George Will used to write columns backed by excellent analysis. Lately, I’ve started to wonder if he’s losing it.
Will bases his claim that Trump is the worst president in American history on his endorsement of Roy Moore for the Senate. Will has nothing to say about any policy decision, legislative proposal, or presidential appointment Trump has made.
Read any competent historical analysis of a presidency, though, and you will find the focus squarely on policy, legislation and, to a lesser degree, appointments. Senatorial endorsements won’t even be a footnote.
Thus, Will’s column cannot be taken seriously. Even if it were possible to give so low a rating to a president after only eleven months, it could not be done without an analysis of the substance of that presidency. Will’s column is devoid of such analysis. It smacks of hysteria.
Andrew Johnson is the president Will says Trump has replaced at the bottom of the heap. Like Trump, Johnson was an unpleasant fellow.
However, the disdain in which history holds Johnson isn’t based primarily on personal characteristics. Johnson was on the wrong side of one of the most momentous issues in American history — Reconstruction. James Buchanan — my nominee for worst president ever — botched the events that led to the Civil War.
Will cites nothing in Trump’s presidency remotely comparable to the failings of the Johnson and Buchanan presidencies. Rather, as noted, he relies almost entirely on the Roy Moore endorsement.
Will calls Moore a “credibly accused child molester.” These are weasel words.
What does it mean to be “credibly accused” of misconduct that allegedly occurred 38 years ago with no witnesses other than the accuser and the accused? It means that the accusation is not a physical impossibility or contradictory on its face and that it can’t be disproved (because it happened 38 years ago and there were no witnesses). That’s all.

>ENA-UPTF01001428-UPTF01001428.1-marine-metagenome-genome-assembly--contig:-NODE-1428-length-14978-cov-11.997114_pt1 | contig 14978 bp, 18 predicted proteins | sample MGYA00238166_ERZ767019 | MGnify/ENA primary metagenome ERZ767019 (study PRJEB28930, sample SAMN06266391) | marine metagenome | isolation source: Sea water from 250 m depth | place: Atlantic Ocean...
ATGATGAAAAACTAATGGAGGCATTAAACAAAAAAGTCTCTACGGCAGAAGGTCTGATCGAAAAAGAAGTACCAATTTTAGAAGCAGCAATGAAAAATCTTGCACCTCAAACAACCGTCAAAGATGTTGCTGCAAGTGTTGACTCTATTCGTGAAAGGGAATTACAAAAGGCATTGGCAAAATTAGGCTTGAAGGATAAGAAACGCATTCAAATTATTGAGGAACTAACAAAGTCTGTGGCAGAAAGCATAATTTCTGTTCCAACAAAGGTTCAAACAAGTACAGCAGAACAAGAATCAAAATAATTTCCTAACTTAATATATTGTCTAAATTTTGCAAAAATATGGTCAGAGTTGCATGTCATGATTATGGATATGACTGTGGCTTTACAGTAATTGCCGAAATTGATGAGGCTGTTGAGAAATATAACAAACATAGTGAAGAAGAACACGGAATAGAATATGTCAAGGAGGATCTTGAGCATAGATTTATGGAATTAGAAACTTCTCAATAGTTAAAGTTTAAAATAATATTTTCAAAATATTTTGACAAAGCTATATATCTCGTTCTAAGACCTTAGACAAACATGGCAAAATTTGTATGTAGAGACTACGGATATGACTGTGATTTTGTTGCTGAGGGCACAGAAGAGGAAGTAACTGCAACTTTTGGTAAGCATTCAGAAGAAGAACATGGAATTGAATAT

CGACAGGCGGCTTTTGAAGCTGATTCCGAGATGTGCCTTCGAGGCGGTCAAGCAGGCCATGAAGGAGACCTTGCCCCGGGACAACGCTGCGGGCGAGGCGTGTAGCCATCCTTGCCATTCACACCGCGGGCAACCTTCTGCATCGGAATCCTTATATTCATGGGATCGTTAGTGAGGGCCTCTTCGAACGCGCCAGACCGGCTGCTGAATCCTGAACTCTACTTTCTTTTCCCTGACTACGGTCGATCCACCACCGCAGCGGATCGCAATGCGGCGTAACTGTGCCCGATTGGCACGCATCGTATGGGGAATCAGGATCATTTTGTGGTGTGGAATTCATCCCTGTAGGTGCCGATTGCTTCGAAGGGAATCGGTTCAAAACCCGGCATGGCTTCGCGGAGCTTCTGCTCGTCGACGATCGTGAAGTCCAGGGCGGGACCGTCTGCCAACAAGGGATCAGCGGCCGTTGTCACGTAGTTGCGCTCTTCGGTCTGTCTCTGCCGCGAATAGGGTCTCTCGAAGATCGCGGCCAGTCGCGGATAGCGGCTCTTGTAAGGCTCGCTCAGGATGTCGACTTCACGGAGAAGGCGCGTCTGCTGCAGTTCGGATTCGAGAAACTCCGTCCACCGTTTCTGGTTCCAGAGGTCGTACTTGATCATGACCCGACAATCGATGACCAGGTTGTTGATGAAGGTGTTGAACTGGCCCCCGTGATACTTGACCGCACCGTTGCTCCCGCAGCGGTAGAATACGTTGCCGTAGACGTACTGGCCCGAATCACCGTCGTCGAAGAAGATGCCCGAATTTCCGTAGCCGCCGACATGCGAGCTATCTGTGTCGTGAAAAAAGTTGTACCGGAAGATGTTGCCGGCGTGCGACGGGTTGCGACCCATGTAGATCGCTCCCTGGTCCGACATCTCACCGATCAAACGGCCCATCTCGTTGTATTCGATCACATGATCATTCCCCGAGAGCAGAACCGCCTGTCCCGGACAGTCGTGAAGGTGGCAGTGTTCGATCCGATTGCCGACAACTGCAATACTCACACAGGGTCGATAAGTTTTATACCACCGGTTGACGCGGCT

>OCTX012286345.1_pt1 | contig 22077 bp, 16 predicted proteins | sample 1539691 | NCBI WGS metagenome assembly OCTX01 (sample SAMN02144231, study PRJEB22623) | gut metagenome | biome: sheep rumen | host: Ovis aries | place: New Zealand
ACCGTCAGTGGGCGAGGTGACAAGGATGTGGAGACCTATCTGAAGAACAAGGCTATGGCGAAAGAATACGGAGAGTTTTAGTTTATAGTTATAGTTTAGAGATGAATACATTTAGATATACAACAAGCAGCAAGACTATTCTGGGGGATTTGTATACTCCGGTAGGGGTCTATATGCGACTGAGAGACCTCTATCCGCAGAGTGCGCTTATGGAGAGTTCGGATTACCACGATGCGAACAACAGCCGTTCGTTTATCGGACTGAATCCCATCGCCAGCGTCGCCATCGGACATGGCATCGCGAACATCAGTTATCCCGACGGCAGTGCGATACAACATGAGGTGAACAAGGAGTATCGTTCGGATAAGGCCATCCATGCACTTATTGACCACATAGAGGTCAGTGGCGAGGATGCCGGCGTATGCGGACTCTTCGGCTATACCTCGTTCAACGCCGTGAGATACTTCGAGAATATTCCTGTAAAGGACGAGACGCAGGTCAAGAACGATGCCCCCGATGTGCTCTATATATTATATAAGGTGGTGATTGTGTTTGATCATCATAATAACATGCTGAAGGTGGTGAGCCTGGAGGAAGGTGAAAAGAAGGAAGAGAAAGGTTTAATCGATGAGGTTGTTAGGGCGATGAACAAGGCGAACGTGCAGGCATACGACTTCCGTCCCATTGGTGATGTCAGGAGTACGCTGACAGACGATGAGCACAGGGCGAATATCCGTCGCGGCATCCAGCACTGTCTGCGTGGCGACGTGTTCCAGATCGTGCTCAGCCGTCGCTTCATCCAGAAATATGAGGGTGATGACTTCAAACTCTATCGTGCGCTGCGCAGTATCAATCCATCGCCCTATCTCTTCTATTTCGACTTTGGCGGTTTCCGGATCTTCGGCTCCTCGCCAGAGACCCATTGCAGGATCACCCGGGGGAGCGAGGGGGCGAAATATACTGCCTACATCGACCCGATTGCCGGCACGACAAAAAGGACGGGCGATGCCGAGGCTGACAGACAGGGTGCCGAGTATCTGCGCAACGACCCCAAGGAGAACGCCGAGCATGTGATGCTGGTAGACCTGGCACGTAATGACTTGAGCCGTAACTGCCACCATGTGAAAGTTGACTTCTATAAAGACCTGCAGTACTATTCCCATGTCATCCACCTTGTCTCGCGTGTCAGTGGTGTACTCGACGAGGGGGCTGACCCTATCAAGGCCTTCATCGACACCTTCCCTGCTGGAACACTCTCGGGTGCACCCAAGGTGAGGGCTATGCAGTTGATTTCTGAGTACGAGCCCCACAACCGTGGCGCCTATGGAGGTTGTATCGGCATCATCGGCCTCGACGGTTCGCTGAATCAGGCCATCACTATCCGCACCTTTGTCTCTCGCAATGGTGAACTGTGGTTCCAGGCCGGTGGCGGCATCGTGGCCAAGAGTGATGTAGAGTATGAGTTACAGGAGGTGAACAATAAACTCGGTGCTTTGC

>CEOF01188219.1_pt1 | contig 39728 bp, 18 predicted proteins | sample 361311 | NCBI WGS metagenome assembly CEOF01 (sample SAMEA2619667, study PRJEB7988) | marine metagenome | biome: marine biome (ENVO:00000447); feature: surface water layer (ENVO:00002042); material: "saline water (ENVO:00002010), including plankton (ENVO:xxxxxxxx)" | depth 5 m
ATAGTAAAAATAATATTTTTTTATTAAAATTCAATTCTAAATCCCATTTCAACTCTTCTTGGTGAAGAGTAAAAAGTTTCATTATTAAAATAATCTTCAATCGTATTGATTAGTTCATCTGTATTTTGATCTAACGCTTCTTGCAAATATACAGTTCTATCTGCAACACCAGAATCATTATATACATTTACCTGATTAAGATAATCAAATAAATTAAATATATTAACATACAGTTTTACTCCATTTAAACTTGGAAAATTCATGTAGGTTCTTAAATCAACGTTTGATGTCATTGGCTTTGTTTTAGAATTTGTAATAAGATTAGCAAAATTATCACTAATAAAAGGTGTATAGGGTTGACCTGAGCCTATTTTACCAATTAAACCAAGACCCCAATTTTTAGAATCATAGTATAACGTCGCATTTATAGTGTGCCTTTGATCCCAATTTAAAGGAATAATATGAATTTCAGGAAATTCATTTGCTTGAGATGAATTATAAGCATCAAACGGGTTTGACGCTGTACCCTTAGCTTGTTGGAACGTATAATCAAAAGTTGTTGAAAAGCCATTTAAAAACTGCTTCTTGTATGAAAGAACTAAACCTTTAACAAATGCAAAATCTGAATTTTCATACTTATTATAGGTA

A credible accusation is not necessarily a true accusation. It is an accusation that can be believed or disbelieved. If all of my witnesses who gave credible testimony had been believed, I would never have lost a case.
Bill Clinton was truthfully accused of sexual misconduct while in office and credibly accused of rape. Under Will’s analysis — divorced as it from substantive presidential policy — why would Trump’s endorsement of Moore support a claim that Trump is a worse president than Clinton?
Will cites “the Everest of evidence” against Moore. But nearly all of that mountain consists of evidence that Moore dated teenagers. That’s bad form, but not criminality. Will makes no attempt to show that it should disqualify Moore from holding public office.
Does merely endorsing someone who, when he was in his early 30s, dated teenagers make Trump a bad president? If so, why wouldn’t John Tyler be worse? In his mid-50s, he began courting a teenager who, two years later, became his second wife.
Will cites Moore’s removal from the Alabama Supreme Court for refusing to follow dictates of the U.S. Supreme Court. Here, Will is on firmer ground.
Moore’s refusals are disturbing and arguably “disqualifying” (as Will says) when it comes to holding public office. If Trump himself defied court orders, we would find ourselves in a constitutional crisis, and the claim that Trump is our worst president would be more plausible. But merely endorsing a Senate candidate who defied court orders doesn’t get us to that point.
Indeed, Andrew Jackson was said (erroneously) to have defied a Supreme Court ruling. Though this claim was once widely credited, it never caused historians to rate him our worst president.
Will’s column is marred by his unwillingness to consider why a president might endorse an unsavory candidate for the Senate. It’s easy for a pundit to say that Roy Moore is unfit for the Senate and therefore should not be supported.
But a president has an agenda to enact and nominees — including, quite likely, a Supreme Court Justice in the case of this president — to get confirmed. A president should therefore weigh the demerits of a Senate candidate from his party against the harm to his substantive agenda — i.e., the harm to the United States, as the president sees it — of having the Senate seat in question fall into the hands of the opposing party. Especially where, as here, that party frequently votes with unanimity against the most important parts of the president’s agenda.
It’s one thing to say that Trump erred in this weighing process. It’s another thing — an absurd one — to make this error (if that’s what it was) the centerpiece of a claim that Trump, eleven months into his presidency, is our worst president ever.
Pundits judge. Historians judge too, but first they try to understand. Will’s attack on Trump is that of an irate pundit, not a historian or even a pundit displaying historical sense.